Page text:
Charlotte is coming up on 15 months old, and we are all doing pretty well. I love my girl more than life itself; I would do anything for her. She has become an integral part of our family and it is hard to remember life without her in it. Our days are better because she is here and we thoroughly enjoy watching her grow and learn. I no longer worry when I am out in public with Charlotte if others notice that she has Down syndrome. In fact, I am dang proud of her, and welcome stranger's comments about how cute she is. Gone are the days of me worrying about what others think. I can freely talk about Down syndrome without tearing up, and I now welcome the opportunity to educate others about it. Down syndrome no longer occupies my every thought, and the days of sadness are long gone.
However, sometimes, it is still hard. Occasionally, I will see an individual with Down syndrome in the community and it will make me sad for one reason or another (on the flip side I also have had many times where I have been encouraged by others!). Sometimes, I get knocked off of my idealistic cloud that I tend to ride on, and am reminded that Charlotte will face challenges in this world that my older two children will not. Sometimes, I get really mad at that 47th chromosome for adding these extra challenges to her life.
During the past 15 months, I have met some amazing people because of Charlotte. A few of these people, I am proud to now call my friends, as we are bonded together by our children's extra chromosome. I have a long way to go; I am slowly immersing myself into the Down syndrome community. I am not going to lie; it can be overwhelming at times. There only so much I can participate in and read about; after all, we do have a life outside of Down syndrome! I tend to hide behind my computer and read blogs and message boards, as it is at times easier than face-to-face interactions. It also protects me from those feelings of sadness that sometimes still pop up.
As you saw in the last post, we are raising money for Wisconsin Upside Down during their annual Buddy Walk. I whole heartily believe in the cause; raising awareness and acceptance for my daughter and those who share her extra chromosome is so important for their future. I am honored to have so many of our friends and family participate with us. Last year the walk was a few weeks before Charlotte's open heart surgery. I attended, though, I gotta tell you, it was hard. Those feelings all still fresh, with less than four months under my belt. I am in a better place this year, time really does heal all wounds. I also know that next year will be even easier, and the year after easier still.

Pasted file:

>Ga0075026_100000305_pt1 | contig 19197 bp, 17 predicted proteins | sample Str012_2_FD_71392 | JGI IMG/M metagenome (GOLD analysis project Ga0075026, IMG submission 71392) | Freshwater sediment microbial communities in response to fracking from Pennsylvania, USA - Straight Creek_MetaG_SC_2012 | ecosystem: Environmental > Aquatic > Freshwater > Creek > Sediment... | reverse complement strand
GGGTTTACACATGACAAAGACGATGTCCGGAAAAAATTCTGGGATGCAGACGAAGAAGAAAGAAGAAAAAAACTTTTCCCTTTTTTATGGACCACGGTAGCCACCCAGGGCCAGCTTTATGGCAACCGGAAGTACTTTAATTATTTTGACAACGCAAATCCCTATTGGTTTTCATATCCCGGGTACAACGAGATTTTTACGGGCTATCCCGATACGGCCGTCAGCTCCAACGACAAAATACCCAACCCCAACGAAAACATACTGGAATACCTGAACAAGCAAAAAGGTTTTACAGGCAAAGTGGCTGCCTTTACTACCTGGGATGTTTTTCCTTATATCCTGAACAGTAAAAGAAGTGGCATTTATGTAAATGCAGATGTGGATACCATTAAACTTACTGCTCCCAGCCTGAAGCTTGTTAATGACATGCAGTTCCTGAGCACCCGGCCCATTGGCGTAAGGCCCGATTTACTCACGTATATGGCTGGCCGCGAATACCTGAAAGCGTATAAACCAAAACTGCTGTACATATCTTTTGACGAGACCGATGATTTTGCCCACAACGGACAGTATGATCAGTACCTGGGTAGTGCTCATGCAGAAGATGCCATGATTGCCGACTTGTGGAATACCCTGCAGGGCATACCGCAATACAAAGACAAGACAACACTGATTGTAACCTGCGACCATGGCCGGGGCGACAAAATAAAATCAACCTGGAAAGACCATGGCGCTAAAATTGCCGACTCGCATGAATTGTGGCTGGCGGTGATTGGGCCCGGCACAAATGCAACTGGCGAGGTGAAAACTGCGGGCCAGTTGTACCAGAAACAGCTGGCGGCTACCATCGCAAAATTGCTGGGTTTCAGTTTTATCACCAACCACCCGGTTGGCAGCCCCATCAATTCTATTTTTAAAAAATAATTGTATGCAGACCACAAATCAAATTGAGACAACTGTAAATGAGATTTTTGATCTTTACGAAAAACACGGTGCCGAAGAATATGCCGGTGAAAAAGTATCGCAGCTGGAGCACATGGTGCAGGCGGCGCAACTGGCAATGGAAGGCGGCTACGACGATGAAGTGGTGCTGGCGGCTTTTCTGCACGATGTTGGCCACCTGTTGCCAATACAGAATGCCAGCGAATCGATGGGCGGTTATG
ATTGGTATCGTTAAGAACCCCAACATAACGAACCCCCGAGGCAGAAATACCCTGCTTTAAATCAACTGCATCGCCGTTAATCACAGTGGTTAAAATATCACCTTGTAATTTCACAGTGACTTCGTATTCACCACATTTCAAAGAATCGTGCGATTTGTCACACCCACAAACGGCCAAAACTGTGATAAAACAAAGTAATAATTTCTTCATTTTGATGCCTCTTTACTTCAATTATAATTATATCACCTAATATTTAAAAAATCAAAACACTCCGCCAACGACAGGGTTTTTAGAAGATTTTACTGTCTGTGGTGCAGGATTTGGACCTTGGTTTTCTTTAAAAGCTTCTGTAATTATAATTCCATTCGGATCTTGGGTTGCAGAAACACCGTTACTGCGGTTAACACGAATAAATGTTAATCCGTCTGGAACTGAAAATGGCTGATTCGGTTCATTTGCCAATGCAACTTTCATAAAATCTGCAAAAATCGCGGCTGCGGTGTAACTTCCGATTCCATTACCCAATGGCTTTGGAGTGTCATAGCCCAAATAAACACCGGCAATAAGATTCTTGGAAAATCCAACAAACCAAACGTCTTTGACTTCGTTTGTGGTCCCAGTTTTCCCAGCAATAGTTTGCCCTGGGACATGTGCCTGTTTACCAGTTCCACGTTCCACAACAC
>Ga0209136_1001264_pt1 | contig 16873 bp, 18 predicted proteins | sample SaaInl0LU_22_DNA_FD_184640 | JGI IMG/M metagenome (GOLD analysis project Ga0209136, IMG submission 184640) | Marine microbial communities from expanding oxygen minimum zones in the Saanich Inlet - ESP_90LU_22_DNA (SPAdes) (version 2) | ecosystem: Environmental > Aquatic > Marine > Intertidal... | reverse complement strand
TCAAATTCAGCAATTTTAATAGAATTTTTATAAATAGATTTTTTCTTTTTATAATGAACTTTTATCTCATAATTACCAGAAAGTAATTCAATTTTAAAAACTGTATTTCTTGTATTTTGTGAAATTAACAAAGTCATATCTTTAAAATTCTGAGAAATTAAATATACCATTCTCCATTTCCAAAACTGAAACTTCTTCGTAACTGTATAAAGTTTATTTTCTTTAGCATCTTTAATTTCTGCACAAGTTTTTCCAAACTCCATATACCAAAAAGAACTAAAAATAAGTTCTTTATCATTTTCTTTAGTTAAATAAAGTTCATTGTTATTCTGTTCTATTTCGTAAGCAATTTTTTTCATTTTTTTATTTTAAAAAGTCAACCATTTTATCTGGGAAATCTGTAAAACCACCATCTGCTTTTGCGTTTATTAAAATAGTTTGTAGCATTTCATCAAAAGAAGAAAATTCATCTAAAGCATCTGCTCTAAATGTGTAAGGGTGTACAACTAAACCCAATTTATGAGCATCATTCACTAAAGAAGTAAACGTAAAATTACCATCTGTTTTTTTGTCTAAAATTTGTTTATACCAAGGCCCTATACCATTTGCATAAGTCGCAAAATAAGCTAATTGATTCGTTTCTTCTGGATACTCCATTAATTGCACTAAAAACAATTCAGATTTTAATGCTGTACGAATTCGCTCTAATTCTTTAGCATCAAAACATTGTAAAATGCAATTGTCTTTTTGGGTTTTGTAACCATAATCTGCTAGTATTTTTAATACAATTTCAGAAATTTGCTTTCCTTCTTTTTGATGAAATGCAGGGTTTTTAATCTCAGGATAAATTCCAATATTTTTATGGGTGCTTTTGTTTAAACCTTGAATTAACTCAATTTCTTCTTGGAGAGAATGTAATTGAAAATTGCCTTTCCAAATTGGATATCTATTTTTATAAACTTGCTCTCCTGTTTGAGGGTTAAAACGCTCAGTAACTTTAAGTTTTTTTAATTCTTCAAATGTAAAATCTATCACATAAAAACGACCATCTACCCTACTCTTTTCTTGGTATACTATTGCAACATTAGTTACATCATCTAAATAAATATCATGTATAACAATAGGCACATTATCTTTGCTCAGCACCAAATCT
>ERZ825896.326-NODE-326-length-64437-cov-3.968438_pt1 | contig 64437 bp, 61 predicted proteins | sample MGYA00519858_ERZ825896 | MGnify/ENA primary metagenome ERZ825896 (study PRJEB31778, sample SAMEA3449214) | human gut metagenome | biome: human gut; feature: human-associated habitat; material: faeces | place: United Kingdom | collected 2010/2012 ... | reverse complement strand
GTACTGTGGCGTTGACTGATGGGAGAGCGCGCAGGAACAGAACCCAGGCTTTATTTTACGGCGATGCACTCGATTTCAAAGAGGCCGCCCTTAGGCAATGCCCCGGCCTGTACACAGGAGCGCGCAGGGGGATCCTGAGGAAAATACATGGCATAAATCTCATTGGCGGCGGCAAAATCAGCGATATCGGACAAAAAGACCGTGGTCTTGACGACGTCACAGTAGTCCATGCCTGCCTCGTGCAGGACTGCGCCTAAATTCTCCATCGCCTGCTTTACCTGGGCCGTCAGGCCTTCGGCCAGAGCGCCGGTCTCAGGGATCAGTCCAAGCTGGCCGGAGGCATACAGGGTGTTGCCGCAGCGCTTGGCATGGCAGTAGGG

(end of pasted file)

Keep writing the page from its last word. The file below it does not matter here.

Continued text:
I guess the purpose of this post is to point out we all deal with things in different ways. There is no time requirement on how long it takes to accept your child has a disability. Each one of us needs to do what feels right, without judgement or pressure from others.
A friend of mine, who has a daughter with Down syndrome, recently asked me if I felt that I needed to "do something great", and use Charlotte's disability to achieve this. I do feel like there is an unwritten expectation in the Down syndrome world to advocate and raise money for awareness. However, I am trying to stick to what I feel comfortable with, when I feel comfortable doing it and trying to avoid all pressure to do more.
And frankly, the only "great thing" I want to accomplish is to be a good mom to my three children. 46 chromosomes or 47....in our house, it really doesn't matter; they are all loved and treated the same.
Happy Tuesday everyone! There is a lot of positive energy floating around our house right now; the new swing set comes tomorrow!! Pictures to follow, the kiddos are pumped.